Uzbekistan’s central bank has raised its key rate to 17 percent from 14 percent to mitigate the external impact and suppress inflation amid economic and financial uncertainties in Russia, the main trading partner of the Central Asian nation.
The central bank was due to hold a meeting to decide on the rate a week ago, but postponed it “taking into account the risks in the external economic environment and the need for additional analysis to assess changes in the economies of major trading partners and their impact on the economy.”
Russia, which came under western sanctions over its invasion of Ukraine, is Uzbekistan’s key trading partner. Russia’s financial markets have been thrown into turmoil. Fitch, Moody’s, S&P downgraded Russia’s sovereign rating to junk, FTSE Russell and MSCI decided to remove Russian equities from all their indexes and many western companies left the Russian market or suspended operations there.
The central bank’s decision was in response to “high uncertainties and tensions in the external economic environment … (to) ensure macroeconomic and financial stability by preventing the growth of devaluation and inflation expectations, as well as to maintain savings in the national currency and mitigating the impact of external risks on Uzbek economy.”
According to the bank, the economic situation in Uzbekistan’s major trading partners, sharp fluctuations of their exchange rates, rising commodity and energy prices are increasing macroeconomic uncertainties and risks. Surveys conducted among the population and business entities show that there is a significant increase in their devaluation expectations, the bank said.
The bank said that it would take all necessary measures to prevent a sharp rise in domestic prices, ensure the continuity of the payment system and financial stability in the country.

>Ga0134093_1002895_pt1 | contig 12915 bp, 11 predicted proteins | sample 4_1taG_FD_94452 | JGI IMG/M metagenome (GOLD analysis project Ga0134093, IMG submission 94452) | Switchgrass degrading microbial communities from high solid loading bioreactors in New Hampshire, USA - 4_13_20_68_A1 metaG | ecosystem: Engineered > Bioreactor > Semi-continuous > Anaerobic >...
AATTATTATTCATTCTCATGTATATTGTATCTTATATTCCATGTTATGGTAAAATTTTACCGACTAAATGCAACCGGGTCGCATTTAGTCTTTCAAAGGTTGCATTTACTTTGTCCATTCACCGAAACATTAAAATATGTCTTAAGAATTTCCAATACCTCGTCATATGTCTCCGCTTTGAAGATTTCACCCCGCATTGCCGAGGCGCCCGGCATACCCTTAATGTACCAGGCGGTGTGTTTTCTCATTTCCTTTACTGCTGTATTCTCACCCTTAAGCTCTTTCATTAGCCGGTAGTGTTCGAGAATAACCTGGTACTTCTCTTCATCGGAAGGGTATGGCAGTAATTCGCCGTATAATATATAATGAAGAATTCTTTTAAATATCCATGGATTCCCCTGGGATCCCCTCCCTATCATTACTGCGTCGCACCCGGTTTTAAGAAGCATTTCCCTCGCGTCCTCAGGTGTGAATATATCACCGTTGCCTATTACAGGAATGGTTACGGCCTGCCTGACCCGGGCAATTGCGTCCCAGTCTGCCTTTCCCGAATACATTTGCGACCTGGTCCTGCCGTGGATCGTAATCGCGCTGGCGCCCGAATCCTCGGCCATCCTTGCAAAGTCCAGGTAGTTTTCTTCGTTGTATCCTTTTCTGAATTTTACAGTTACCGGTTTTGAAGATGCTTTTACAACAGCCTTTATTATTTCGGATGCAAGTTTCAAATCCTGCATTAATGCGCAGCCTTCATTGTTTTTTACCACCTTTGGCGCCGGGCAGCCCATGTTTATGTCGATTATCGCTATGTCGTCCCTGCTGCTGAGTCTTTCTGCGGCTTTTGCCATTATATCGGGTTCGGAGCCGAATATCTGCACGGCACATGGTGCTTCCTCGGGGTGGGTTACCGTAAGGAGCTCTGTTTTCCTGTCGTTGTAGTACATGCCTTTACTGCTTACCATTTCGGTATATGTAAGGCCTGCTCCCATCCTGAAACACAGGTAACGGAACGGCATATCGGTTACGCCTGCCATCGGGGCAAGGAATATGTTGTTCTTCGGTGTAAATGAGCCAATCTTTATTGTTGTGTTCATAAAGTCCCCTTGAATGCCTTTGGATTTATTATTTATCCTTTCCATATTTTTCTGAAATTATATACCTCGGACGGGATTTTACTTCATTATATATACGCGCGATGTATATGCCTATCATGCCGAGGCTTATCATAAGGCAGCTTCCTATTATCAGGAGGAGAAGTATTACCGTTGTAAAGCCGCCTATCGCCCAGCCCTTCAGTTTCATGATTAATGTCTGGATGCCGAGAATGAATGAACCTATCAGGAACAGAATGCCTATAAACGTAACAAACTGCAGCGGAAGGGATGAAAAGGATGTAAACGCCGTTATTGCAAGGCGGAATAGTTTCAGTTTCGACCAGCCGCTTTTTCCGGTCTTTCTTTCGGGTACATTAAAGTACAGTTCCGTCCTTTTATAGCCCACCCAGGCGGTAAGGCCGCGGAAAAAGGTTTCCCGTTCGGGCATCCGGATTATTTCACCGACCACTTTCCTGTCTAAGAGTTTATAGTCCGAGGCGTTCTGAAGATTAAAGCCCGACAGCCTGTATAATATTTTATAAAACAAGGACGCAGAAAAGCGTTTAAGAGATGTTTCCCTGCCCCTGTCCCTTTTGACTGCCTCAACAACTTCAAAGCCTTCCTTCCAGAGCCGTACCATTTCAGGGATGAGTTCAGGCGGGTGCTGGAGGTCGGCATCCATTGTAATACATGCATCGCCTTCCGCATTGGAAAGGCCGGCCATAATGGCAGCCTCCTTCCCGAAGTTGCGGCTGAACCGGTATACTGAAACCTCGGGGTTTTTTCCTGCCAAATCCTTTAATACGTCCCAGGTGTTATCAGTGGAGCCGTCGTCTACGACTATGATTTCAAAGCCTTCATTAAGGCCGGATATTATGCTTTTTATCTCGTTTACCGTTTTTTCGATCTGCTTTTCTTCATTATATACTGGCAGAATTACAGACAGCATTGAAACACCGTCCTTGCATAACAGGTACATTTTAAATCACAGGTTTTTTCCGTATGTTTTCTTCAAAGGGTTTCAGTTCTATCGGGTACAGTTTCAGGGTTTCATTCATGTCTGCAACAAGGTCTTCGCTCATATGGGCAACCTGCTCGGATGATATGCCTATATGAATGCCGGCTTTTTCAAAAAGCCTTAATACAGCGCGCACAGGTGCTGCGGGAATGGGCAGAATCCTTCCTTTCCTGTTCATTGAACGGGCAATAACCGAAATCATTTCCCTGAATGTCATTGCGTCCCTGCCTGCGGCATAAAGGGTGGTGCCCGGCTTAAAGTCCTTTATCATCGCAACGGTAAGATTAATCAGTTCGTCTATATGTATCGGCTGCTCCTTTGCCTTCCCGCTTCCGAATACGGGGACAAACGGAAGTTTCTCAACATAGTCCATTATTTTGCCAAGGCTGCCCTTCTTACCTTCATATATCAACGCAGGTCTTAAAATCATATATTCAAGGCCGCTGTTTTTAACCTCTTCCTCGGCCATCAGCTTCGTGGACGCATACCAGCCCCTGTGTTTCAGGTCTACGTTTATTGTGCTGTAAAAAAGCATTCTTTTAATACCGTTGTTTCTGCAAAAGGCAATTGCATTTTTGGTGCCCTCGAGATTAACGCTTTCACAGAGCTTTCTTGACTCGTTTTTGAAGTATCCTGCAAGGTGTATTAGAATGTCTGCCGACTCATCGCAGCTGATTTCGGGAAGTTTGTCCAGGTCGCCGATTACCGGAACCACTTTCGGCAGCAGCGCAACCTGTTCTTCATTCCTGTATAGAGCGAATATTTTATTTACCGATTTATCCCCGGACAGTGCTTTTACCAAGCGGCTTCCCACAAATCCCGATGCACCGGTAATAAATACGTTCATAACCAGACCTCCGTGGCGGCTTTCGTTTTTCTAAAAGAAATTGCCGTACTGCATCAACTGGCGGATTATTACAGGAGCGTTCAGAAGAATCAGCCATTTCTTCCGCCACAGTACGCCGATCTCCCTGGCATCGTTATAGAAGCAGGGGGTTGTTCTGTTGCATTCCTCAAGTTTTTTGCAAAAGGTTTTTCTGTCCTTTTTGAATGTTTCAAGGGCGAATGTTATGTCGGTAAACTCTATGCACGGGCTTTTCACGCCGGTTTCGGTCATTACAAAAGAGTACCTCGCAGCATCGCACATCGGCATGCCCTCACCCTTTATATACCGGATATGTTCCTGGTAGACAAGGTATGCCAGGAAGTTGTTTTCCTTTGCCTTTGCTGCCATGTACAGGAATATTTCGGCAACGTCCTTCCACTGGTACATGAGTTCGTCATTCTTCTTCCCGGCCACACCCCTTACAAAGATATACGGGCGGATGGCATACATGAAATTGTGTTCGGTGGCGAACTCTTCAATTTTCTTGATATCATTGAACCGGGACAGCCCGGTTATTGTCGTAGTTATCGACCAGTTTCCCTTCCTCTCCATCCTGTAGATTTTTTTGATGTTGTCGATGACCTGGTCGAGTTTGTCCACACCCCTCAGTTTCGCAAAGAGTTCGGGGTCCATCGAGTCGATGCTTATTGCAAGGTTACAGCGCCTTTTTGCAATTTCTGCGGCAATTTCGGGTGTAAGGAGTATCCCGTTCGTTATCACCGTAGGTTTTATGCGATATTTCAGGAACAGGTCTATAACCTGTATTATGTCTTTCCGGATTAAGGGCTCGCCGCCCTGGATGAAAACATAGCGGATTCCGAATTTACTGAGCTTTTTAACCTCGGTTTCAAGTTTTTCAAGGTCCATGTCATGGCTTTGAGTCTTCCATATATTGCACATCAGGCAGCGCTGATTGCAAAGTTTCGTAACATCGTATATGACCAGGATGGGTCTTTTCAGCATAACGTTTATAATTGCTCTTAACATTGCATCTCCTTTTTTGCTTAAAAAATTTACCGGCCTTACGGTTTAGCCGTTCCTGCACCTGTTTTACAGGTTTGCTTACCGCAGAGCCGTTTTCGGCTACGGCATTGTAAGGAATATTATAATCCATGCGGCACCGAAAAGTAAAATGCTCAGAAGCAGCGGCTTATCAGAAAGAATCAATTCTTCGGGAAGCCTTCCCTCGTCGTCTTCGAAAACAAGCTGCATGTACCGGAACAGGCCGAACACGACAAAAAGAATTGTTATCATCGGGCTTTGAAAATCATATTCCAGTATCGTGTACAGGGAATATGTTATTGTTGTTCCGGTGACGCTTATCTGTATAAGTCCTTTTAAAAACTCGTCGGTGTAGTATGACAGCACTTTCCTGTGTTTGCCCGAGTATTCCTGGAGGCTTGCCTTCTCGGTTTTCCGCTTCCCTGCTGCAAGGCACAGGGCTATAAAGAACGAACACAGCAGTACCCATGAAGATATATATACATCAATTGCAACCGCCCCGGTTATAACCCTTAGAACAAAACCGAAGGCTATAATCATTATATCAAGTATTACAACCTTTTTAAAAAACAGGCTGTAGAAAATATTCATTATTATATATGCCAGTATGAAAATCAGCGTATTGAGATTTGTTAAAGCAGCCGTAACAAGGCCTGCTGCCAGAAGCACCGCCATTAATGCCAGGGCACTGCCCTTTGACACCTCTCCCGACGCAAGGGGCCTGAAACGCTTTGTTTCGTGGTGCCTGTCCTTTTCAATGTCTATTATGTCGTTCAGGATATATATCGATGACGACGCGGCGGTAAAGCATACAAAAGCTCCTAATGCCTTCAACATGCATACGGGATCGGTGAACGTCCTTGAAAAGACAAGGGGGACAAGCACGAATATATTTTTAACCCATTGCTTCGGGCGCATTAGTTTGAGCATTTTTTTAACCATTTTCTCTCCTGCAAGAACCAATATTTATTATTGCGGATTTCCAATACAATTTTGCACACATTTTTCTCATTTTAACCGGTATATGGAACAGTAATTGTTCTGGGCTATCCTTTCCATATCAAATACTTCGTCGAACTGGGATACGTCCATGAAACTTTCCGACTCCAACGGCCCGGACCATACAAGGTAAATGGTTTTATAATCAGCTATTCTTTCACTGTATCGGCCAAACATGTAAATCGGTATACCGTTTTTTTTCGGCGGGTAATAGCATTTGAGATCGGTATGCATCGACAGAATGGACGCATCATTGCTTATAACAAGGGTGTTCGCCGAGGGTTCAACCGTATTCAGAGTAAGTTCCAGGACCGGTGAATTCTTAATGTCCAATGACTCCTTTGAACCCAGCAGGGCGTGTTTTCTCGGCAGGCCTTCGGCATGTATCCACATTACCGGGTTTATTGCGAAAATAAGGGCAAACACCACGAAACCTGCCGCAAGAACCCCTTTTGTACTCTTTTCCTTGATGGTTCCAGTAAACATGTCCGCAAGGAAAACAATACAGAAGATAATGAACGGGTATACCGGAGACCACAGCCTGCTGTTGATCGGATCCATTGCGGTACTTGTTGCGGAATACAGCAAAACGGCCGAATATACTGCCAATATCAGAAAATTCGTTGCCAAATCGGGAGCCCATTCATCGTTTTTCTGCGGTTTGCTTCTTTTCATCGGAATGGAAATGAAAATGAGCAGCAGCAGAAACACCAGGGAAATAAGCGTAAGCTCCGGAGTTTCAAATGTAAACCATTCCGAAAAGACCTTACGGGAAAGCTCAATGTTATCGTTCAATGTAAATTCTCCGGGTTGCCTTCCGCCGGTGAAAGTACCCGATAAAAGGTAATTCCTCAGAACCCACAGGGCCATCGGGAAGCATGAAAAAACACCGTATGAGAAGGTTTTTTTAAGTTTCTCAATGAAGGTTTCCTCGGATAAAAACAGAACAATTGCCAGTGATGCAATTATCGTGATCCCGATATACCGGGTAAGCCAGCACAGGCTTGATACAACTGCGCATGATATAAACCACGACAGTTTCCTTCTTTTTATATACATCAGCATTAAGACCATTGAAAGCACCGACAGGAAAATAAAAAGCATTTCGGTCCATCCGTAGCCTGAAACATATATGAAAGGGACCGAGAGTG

Short-term effects are reflected in the reduction of supply in the domestic foreign exchange market due to reduced export earnings and remittances to the country, changes in domestic prices because of high prices for imported consumer goods, while medium-term effects put pressure on economic growth through reduced external and domestic demand.
The bank said the implementation of the government measures for 2022-2023 on macroeconomic and structural reforms would help to mitigate these negative effects.
At the same time, the forecast of macroeconomic development is being revised by the bank taking into account the external economic situation. “Herewith, with the decline in inflation and devaluation expectations, lowering external pressures on internal macroeconomic conditions, the policy rate will be gradually decreased,” the bank said.
Uzbekistan’s central bank has adjusted the dynamics of the national currency in response to external risks and devaluation pressures, and since the beginning of this year, the Uzbek sum has depreciated by 6.8 percent against the U.S. dollar.
In order to prevent sharp fluctuations in the exchange rate and ensure the stable operation of the market the central bank increased the volume of interventions in the domestic foreign exchange market in the first half of March in accordance with the “principles of neutrality.”
These interventions are being carried out at the expense of accumulated reserves created last year as a result of favourable conditions on the foreign exchange market.
The bank will continue its appropriate interventions in the future in order to ensure stability on the market and measures will be taken to prevent sharp fluctuations in the national currency, the bank said adding that raising the key rate was also aimed at mitigating existing short-term adverse effects and shocks.
The bank said that measures to minimise external risks included providing short-term liquidity to commercial banks without any restrictions (through REPO and SWAP operations), increasing limits on the average monthly balance of short-term bonds issued by the central bank to 20 trillion sums.
In addition, commercial banks are permitted to use the exchange rate formed as a result of a call auction on the currency exchange when setting exchange rates for retail transactions until July 1. Interest rates on the central bank notes purchased by commercial banks at auctions have been raised to the upper bound of the interest rate corridor, while limits on two-week deposit auctions have been eliminated.